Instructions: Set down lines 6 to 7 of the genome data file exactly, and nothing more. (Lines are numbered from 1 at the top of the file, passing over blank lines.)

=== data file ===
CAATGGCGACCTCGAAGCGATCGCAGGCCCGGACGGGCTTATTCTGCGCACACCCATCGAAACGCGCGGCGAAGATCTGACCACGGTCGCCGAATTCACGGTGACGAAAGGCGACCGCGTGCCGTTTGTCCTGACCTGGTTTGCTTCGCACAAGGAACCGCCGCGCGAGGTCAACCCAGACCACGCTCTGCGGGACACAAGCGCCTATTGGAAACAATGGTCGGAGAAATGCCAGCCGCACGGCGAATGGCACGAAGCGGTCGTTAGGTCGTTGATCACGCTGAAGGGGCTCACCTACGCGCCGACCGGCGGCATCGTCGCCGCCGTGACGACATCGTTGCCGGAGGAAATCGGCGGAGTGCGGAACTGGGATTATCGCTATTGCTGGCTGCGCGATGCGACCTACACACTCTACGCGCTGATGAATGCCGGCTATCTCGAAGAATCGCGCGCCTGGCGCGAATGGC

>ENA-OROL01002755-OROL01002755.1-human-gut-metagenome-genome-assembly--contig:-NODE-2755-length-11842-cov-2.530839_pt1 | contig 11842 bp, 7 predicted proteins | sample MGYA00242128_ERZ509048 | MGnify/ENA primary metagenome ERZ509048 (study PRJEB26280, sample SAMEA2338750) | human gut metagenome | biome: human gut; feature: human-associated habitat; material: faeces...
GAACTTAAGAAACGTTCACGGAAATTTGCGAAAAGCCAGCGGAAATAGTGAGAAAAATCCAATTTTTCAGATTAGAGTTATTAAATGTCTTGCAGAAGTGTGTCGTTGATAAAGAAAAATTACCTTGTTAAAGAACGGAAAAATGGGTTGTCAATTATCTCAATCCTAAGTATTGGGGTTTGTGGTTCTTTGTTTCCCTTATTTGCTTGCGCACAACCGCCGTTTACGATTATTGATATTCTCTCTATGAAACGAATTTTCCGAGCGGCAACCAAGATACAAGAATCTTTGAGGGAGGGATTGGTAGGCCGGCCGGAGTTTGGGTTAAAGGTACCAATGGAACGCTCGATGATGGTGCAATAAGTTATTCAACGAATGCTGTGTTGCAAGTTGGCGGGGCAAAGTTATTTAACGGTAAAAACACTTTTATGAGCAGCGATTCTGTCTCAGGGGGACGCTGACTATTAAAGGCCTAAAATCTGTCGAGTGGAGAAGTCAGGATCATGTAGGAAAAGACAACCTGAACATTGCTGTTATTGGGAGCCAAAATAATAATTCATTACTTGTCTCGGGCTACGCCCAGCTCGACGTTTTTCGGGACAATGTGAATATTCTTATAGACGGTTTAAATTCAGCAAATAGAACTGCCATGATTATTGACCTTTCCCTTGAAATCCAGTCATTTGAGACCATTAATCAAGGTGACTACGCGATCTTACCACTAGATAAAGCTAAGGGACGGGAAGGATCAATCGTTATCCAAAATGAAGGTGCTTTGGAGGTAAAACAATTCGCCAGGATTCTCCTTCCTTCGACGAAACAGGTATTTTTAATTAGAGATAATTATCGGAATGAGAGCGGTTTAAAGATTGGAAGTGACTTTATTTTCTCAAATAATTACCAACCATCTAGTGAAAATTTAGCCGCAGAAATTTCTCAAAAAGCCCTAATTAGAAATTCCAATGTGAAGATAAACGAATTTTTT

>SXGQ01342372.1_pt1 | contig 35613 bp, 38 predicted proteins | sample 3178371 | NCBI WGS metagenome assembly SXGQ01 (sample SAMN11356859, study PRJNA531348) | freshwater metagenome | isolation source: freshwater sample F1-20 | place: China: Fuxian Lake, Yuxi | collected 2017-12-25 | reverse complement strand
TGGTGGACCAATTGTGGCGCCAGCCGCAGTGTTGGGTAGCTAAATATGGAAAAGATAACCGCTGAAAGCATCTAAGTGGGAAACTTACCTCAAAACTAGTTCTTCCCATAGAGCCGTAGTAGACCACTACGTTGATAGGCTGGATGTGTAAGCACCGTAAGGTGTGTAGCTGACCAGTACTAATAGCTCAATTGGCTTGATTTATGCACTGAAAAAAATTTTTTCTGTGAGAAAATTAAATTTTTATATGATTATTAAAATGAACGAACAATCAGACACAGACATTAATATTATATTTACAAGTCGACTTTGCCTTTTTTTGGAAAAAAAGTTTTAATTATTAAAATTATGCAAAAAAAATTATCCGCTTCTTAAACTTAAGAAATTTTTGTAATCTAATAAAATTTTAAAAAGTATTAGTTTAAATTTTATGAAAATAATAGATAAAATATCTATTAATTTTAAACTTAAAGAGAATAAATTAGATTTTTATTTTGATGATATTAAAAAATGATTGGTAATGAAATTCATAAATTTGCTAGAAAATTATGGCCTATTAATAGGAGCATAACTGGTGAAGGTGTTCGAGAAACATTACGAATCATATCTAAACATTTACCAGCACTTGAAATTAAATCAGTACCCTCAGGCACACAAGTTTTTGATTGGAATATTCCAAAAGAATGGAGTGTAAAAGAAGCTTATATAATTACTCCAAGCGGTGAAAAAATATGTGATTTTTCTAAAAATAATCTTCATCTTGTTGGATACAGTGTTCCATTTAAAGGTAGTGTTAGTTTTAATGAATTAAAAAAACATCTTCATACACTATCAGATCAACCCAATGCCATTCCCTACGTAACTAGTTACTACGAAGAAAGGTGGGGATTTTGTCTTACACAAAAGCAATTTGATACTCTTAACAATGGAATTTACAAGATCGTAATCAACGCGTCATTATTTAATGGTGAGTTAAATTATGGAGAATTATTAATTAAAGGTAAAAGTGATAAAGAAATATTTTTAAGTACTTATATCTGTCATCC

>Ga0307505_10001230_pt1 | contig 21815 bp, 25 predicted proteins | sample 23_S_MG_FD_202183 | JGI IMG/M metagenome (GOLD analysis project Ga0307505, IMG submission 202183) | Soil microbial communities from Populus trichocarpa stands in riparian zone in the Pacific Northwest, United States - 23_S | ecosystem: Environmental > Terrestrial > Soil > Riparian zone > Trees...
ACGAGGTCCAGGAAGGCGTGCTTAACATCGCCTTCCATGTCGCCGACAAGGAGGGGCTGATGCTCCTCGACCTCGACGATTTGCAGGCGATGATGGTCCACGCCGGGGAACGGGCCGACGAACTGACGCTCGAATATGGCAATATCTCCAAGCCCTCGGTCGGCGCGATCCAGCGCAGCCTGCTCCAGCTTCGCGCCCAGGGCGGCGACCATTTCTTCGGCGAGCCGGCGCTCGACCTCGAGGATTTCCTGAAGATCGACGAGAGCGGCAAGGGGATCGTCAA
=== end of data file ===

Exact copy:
>Ga0307505_10001230_pt1 | contig 21815 bp, 25 predicted proteins | sample 23_S_MG_FD_202183 | JGI IMG/M metagenome (GOLD analysis project Ga0307505, IMG submission 202183) | Soil microbial communities from Populus trichocarpa stands in riparian zone in the Pacific Northwest, United States - 23_S | ecosystem: Environmental > Terrestrial > Soil > Riparian zone > Trees...
ACGAGGTCCAGGAAGGCGTGCTTAACATCGCCTTCCATGTCGCCGACAAGGAGGGGCTGATGCTCCTCGACCTCGACGATTTGCAGGCGATGATGGTCCACGCCGGGGAACGGGCCGACGAACTGACGCTCGAATATGGCAATATCTCCAAGCCCTCGGTCGGCGCGATCCAGCGCAGCCTGCTCCAGCTTCGCGCCCAGGGCGGCGACCATTTCTTCGGCGAGCCGGCGCTCGACCTCGAGGATTTCCTGAAGATCGACGAGAGCGGCAAGGGGATCGTCAA